Author Kirstin Downey was perhaps too young to have known anything about Perkins at first-hand, but she has done a thorough job of bringing this determined yet personally complex woman to life for a new audience. She shows how Perkins's complex character was molded by early revolt against her family background and by a conscious strategy of working with "imperfect people" to attain ends she thought important. Downey is sympathetic toward her subject's sly tactic of first studying closely the people she wanted to use, then playing up to them in ways that helped her get things done.

She had a gift for ingratiating herself with people who could help her. She was an early associate of Jane Addams and Al Smith.
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78 of 83 people found the following review helpful By PlanktonEater on March 3, 2009
Format: Hardcover
This book should have been written years ago. Really. Being Sec. of Labor for 13 years is a big deal and should be considered one. Unfortunately, Perkins is the butt of too many jokes in DC "in labor for 12 years and gave birth to nothing!" and that god-awful ugly building over 395.

It's great to think that we once had someone better versed in social work than a lawyer as Sec. of Labor. Washington had a heart back then.

The thing that bothered me about this book is that the author seems to have completely bought into the rivalry - albeit, one-sided - between Perkins and Eleanor Roosevelt. I don't think Eleanor was aware of it. And I don't think it was a rivalry until later in life. There was then and is now, room for two prominent women, not just one. I don't think a comparison between a bureaucrat and a First Lady is an apt one. It's as if Eleanor Roosevelt is a dragon this author must slay to reveal Perkins' contribution. They had a lot of things in common.

It was interesting to read of the ways that sexism affected her career. In unexpected ways, actually. I was saddened to read of Perkins' deliberate efforts to downplay her appearance. Her exclusion from cabinet social events - and her awkward inclusion in cabinet wives social events.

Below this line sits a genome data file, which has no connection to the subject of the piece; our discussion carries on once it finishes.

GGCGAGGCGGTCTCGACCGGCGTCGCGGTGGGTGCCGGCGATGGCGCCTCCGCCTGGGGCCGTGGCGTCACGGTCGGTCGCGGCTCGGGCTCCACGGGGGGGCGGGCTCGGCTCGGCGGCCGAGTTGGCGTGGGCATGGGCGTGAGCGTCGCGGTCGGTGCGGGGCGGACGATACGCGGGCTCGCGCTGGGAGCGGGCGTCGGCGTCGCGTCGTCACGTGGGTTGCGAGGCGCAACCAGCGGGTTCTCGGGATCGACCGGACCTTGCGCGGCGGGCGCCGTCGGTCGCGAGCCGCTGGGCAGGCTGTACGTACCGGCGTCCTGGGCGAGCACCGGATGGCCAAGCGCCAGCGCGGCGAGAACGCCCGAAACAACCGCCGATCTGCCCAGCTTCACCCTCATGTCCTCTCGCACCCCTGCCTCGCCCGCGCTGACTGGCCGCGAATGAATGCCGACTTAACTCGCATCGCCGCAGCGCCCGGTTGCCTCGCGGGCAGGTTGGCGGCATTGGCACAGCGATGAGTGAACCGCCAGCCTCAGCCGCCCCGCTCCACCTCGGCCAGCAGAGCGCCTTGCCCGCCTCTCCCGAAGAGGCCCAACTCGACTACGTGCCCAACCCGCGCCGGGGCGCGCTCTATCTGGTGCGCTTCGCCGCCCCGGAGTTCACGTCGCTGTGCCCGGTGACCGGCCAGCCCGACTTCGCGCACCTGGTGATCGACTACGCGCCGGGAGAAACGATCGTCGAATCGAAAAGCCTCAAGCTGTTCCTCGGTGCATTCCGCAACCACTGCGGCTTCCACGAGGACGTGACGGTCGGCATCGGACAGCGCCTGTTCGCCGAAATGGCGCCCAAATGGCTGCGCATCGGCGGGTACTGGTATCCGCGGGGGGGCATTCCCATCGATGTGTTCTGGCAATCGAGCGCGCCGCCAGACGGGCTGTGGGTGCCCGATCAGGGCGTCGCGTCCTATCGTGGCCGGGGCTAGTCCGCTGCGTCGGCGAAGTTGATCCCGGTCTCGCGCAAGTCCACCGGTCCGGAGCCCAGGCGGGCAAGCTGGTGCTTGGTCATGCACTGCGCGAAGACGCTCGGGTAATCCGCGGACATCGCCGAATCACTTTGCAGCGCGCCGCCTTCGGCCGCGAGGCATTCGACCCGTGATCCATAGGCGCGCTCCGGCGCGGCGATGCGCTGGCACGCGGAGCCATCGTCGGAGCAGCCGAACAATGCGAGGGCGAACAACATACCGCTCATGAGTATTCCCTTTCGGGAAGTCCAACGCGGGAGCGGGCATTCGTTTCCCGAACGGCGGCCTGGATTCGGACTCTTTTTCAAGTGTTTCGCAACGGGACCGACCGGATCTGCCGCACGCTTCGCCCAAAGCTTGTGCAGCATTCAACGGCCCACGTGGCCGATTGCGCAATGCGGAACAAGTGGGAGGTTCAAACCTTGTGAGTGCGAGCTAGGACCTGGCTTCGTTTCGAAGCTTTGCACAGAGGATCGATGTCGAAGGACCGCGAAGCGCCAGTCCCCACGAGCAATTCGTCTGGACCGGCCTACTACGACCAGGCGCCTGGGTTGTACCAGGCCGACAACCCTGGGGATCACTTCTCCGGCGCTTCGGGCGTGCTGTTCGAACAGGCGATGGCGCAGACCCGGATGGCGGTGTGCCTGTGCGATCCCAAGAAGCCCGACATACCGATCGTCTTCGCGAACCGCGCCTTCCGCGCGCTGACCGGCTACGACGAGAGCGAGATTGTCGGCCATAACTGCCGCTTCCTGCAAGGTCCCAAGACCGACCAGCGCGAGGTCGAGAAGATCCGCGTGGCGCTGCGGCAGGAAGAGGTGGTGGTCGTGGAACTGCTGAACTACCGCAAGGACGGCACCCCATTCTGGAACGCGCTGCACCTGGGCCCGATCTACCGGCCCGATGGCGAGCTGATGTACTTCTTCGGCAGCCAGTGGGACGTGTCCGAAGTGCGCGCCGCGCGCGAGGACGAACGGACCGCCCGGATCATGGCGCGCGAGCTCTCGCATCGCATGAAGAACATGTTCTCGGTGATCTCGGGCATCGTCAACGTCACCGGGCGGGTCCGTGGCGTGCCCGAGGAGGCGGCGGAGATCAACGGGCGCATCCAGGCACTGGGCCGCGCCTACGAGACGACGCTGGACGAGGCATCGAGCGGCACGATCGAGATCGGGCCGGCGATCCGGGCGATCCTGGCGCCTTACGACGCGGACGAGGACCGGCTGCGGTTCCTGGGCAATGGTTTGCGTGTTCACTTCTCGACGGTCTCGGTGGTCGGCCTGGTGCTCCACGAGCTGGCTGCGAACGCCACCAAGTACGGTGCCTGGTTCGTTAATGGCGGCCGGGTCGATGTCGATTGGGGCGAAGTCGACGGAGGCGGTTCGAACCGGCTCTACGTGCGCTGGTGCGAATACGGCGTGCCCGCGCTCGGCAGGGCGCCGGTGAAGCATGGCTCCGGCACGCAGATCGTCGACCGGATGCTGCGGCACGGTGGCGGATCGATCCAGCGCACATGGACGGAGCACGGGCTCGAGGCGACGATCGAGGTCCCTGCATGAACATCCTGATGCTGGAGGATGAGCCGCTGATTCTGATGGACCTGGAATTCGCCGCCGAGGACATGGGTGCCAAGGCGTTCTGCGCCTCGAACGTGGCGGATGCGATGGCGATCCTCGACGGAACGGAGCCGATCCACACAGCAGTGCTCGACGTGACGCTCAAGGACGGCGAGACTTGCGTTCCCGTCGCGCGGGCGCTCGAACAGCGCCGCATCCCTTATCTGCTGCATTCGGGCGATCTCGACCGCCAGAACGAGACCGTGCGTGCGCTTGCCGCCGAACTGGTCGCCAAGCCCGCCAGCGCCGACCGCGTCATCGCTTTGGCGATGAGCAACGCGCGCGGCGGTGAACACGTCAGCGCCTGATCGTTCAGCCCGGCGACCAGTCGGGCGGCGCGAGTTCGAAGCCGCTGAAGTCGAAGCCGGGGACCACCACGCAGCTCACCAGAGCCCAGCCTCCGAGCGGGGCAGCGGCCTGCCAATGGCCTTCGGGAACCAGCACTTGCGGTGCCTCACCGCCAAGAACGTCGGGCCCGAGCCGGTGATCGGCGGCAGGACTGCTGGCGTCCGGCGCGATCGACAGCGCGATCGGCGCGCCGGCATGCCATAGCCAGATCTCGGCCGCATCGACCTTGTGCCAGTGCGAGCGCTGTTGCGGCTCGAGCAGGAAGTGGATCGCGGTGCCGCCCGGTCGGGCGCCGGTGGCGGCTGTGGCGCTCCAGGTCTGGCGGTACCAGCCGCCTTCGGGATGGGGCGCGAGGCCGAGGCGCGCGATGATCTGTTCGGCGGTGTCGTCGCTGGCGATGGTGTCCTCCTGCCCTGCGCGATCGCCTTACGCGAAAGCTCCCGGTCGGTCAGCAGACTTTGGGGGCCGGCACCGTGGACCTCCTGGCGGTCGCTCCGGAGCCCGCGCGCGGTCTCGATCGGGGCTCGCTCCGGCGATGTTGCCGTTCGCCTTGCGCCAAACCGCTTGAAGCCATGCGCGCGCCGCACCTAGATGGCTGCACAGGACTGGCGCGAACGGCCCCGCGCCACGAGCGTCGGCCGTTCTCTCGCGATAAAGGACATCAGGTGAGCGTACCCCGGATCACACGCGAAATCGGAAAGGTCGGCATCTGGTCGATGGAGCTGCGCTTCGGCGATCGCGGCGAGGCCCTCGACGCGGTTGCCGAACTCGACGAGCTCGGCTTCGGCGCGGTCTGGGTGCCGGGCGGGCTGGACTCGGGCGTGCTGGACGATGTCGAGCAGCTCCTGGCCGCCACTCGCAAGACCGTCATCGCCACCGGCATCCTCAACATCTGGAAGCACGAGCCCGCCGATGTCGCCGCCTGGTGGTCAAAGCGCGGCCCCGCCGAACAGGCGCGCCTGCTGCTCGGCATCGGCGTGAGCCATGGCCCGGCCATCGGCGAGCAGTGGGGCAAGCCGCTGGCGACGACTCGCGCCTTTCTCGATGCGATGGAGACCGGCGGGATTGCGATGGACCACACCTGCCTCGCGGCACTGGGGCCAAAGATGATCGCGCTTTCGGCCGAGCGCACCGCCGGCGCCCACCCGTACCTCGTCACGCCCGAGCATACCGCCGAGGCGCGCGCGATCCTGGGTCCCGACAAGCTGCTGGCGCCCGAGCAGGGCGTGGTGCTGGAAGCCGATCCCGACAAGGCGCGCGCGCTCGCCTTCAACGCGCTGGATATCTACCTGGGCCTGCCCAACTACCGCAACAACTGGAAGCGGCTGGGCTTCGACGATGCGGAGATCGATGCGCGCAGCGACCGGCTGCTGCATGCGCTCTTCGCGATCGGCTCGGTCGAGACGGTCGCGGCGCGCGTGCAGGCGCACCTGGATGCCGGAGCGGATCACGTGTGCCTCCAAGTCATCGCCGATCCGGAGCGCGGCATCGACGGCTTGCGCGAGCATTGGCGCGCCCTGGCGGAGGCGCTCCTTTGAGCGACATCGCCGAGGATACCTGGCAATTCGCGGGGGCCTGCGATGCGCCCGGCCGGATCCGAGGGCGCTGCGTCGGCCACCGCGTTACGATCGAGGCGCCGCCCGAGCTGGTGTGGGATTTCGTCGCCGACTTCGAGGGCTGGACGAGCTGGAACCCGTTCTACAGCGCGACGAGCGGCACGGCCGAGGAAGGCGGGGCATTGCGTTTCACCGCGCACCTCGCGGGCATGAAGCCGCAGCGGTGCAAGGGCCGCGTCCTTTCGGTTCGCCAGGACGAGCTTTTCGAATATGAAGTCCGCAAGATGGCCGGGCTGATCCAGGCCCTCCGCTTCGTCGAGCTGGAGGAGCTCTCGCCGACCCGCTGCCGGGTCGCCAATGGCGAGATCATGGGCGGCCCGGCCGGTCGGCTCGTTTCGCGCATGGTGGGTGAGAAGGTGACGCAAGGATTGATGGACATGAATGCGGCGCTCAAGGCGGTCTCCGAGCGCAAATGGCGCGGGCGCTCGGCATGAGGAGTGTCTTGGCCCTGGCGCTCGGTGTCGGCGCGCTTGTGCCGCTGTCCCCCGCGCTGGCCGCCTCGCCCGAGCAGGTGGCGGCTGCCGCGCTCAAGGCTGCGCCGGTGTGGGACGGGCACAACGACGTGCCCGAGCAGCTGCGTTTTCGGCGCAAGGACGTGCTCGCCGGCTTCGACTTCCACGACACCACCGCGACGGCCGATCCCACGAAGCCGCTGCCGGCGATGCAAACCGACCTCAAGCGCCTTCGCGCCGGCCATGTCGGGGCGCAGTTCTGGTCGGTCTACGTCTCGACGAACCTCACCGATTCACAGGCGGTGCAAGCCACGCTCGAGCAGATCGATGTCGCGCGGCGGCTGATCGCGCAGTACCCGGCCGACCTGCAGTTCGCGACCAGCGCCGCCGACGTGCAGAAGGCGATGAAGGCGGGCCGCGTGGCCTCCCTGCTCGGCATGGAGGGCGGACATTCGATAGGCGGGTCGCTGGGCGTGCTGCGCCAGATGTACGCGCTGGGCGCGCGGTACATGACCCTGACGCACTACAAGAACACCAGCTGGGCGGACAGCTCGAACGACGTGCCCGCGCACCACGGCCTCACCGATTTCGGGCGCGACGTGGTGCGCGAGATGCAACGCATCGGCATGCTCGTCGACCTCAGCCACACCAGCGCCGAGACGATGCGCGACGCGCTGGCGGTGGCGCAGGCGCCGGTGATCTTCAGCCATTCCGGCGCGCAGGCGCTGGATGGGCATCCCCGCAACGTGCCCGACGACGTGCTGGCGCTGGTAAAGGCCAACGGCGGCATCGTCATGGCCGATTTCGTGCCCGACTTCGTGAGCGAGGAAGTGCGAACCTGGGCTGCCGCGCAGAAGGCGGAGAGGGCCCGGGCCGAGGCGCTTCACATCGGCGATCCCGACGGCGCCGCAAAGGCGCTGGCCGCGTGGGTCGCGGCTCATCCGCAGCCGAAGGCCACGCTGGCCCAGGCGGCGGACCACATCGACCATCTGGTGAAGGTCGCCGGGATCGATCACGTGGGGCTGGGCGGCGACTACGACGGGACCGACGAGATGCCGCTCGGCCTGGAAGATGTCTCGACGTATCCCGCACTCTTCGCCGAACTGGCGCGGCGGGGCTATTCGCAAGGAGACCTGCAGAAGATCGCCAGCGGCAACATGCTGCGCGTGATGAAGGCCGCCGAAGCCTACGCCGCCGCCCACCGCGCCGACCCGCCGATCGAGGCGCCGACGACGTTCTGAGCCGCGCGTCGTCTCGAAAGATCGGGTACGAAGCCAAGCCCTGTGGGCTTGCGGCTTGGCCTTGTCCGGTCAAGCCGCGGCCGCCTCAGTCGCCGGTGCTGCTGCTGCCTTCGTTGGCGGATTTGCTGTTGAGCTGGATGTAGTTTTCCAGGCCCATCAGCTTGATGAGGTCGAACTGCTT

I found the 1920s very interesting reading. The '20s were tough for both Perkins and Eleanor Roosevelt. As Louis Howe once said, being in the White House was easy compared to the '20s for Eleanor. The same could be said of Perkins as Sec. of Labor.

The discussion of the establishment of Social Security is a good read for those interested in the politics of today and the arguments over 'fixing' SS and broadening access to healthcare.
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18 of 18 people found the following review helpful By Sigrid Olsen on June 30, 2009
Format: Hardcover
As an American History teacher high school teacher, all my texts include a sidebar, or mention of sorts, about Frances Perkins. This book exceeded all my expectations, and I found myself breathless (?) as I raced to read more! In fact, I almost had a sick feeling of what would have happened if I hadn't read this book, a kind of "near miss," for it is that good. For a history teacher of 20+ years, I count it in my top 5 books or educating me about a person's impact on history. Even after reading it, I went back and learned about how Downey sleuthed to find all the details about Perkins--a feat that allows us to understand an appreciate her subject's life.

The pivotal role of Perkins' accomplishments begins with her ties to the suffrage movement and crusade for better labor laws--as she herself said--"I'd rather have laws than a union." It highlights her close relationship with Florence Kelley, but also the New York of Tamany Hall, and the ins and outs of Albany politics. She even witnessed the Triangle Shirtwaist fire herself...then, later, she continues to press for changes in labor laws (a man's world) for women, and her particular crusade against child labor. Downey discusses Perkins' deep religiousness--how she prayed and pondered over the draftmanship of the Social Security proposal while in isolation at a priory. Do not blame Perkins for the state of Social Security today--for, as this book makes clear, it was an immediate lifesaver for millions of elderly Americans. She wanted to oversee it after she retired from the cabinet, but was not able to obtain the post.